thoughts on nicknames, cats, and predictive text by Brendan Way.
I’m surprised our cat hasn’t had an identity crisis.
No, honestly, hear me out. Prior to us unofficially adopting him, he was being looked after by our godparents who referred to him as Bandit. Before that, to his first owner, he’d been known simply as Cat. We’ve since dubbed him ‘Jesse’. That’s three names for one pet. How on earth does he know when he’s being summoned?
It doesn’t help that his latest moniker sounds unisex. We could be saying ‘Jesse’ or we could be saying ‘Jessie’ (the latter incidentally is what Mum wanted to call my brothers and I should we have been born female, hence the cat’s name). Consequently, we used to accidentally refer to him as ‘she’ or, when we weren’t thinking, ‘it’. That can’t help a tabby who’s already had to deal with new surroundings, unfamiliar people, and the loss of his original owner, decide if the cod-baby talk is directed at him. Then again, he’s smart enough to know that the sound of clinking and pinging indicates that we’ve refilled his food bowl so perhaps he can deal with multiple names.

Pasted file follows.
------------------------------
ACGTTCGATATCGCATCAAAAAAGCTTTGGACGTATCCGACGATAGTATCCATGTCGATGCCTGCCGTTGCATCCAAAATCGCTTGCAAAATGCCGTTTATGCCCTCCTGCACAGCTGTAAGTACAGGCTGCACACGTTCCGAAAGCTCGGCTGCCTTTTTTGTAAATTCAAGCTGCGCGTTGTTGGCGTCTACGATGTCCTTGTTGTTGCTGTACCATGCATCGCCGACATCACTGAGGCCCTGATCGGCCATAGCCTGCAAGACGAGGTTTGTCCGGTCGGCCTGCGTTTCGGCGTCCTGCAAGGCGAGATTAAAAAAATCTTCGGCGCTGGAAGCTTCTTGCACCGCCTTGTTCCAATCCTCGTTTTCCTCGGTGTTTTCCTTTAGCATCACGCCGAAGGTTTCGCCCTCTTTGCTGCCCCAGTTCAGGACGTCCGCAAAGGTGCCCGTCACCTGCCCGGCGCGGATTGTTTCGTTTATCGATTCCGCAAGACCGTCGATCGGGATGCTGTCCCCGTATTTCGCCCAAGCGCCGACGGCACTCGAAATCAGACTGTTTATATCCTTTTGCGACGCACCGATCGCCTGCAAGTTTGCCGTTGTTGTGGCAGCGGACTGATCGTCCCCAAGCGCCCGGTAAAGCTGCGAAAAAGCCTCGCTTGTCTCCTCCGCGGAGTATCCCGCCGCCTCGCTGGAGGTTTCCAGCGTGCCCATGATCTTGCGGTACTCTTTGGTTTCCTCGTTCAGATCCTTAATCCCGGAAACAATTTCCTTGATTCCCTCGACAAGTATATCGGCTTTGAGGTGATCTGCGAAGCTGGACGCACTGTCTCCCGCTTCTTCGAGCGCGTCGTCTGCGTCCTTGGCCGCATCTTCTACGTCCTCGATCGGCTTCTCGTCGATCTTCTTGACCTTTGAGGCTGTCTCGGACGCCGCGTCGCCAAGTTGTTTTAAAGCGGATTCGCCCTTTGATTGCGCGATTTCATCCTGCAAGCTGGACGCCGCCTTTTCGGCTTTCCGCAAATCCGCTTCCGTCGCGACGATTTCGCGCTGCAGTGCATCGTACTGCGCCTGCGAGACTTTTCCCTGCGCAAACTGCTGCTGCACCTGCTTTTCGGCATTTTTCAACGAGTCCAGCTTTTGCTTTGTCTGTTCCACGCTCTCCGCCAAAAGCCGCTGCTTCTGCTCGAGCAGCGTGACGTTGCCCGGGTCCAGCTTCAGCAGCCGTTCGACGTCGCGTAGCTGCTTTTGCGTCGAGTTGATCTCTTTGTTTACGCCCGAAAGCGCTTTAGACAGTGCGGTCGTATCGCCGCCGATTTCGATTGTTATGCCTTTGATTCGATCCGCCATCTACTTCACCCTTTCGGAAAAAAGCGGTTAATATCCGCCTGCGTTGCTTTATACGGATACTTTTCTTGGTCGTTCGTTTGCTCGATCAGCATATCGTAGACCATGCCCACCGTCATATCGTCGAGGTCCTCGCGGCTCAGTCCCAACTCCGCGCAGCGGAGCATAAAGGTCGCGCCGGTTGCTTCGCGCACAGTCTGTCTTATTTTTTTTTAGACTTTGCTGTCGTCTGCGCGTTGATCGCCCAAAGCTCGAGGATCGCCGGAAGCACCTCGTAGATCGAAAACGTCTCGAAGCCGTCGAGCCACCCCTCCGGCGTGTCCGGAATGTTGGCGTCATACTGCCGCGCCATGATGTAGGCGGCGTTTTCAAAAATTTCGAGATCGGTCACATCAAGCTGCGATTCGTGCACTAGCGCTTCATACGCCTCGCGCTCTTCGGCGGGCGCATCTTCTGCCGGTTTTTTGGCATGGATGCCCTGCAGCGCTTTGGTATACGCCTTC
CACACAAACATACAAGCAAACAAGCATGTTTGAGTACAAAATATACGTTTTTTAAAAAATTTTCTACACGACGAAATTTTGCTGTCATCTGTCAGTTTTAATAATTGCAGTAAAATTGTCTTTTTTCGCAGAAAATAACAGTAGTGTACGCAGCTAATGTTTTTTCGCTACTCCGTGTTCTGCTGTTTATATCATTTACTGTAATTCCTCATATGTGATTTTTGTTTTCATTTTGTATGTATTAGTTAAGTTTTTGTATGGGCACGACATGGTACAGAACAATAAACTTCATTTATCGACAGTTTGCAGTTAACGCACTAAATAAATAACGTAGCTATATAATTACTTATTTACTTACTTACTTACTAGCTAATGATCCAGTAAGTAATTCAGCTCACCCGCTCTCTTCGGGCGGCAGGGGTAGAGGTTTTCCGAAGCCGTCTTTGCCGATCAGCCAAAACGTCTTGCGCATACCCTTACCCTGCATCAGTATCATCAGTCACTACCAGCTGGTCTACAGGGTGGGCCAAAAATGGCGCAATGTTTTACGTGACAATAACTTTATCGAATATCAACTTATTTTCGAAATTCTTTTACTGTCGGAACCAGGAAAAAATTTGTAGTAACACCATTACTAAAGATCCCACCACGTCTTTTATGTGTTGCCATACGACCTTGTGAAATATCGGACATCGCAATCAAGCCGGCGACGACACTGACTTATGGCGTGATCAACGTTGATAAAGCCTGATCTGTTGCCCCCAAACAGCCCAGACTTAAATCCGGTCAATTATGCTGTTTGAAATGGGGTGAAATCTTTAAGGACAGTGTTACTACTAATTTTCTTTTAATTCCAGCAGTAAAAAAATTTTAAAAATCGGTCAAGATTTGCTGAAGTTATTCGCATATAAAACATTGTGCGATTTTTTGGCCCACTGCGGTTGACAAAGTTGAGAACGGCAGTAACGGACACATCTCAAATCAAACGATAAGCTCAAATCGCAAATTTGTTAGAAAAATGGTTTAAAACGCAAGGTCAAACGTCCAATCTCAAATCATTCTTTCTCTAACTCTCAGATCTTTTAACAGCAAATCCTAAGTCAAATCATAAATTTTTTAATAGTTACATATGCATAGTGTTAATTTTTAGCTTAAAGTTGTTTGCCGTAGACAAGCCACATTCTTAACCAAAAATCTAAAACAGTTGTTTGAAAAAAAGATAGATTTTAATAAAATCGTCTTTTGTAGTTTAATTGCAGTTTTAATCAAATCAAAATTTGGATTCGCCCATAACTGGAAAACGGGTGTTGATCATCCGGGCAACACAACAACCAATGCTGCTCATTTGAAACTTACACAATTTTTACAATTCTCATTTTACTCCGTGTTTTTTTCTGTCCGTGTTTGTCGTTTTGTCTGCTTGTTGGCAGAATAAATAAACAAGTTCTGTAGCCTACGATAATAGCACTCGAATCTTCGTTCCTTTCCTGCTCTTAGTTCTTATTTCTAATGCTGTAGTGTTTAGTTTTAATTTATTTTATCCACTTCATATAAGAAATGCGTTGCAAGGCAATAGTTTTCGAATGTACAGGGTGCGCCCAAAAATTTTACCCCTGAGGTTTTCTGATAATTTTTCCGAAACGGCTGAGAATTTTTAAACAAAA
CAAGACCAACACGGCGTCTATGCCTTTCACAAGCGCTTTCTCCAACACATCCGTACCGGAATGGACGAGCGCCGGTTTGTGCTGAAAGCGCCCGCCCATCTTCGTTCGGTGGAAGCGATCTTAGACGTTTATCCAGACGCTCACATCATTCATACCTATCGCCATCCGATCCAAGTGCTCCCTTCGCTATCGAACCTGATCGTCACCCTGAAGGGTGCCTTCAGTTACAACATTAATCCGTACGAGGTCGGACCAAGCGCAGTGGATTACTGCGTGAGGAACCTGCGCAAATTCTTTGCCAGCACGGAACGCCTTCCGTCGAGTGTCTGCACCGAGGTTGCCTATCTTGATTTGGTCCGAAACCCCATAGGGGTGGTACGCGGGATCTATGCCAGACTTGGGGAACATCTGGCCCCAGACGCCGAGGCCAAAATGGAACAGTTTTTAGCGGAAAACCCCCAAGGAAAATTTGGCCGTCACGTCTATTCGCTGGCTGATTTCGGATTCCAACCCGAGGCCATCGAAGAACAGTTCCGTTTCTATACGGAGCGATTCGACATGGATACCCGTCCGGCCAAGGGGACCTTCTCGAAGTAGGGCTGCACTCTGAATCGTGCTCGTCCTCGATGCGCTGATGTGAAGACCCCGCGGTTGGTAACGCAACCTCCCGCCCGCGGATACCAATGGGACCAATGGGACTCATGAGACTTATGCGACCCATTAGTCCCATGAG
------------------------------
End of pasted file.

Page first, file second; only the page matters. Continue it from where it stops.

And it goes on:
Humans certainly can. Over the years, I’ve happily been referred to as B, Bren, Brenny, little dude, B Way, Wayyy!, and, jokingly, babe. Each nickname suggests to me a certain time or relationship in my life. For example, ‘B’ is one I associate with home (it’s also how I could jokingly get a future girlfriend to refer to me; she could call me ‘B’, I could call her ‘honey’…), ‘Wayyy’ is very much a first year of uni thing in that someone cheered whenever they heard my surname in the register, and ‘babe’ is how I and a friend in Devon refer to each other whenever I text him for a lift in order to add a light touch to what otherwise would be a cold formal weekly request to be picked up at 6:45 – that’s PM, obviously; when I’m back home, I consider it impressive if I’m up to see the clock turn noon…
Nicknames then are something I can accept (it helps that most are shortenings of my actual name) and probably a thing the cat can cope with. Heck, even my phone manages to manage with them which is surprising considering that it doesn’t usually like to learn new words.
Yet predictive text, that misguided tool with the limited vocabulary and unusual suggestions (‘nun’ comes up ahead of ‘Mum’ which, although most mothers should be considered saints, vastly overestimates the frequency with which I mention convent inhabitants) has managed to add a few of my frequently used names to its dictionary. For example, it now recognises ‘Tosh’ for ‘Antosh’, ‘Indy’ for ‘India’ (both of who are colleagues of mine at Winchester), and, despite me only mentioning him once, ‘Batman’. What it repeatedly refuses to accept though is the word ‘hooray’. Clearly it doesn’t want me to be happy.
Unfortunately for my dippy digital friend with the deficient dictionary, despite it being my final semester at university, a place where I gained many of my affectionate nicknames, I am happy. Hooray (or, as my phone would have it, ‘hoop’).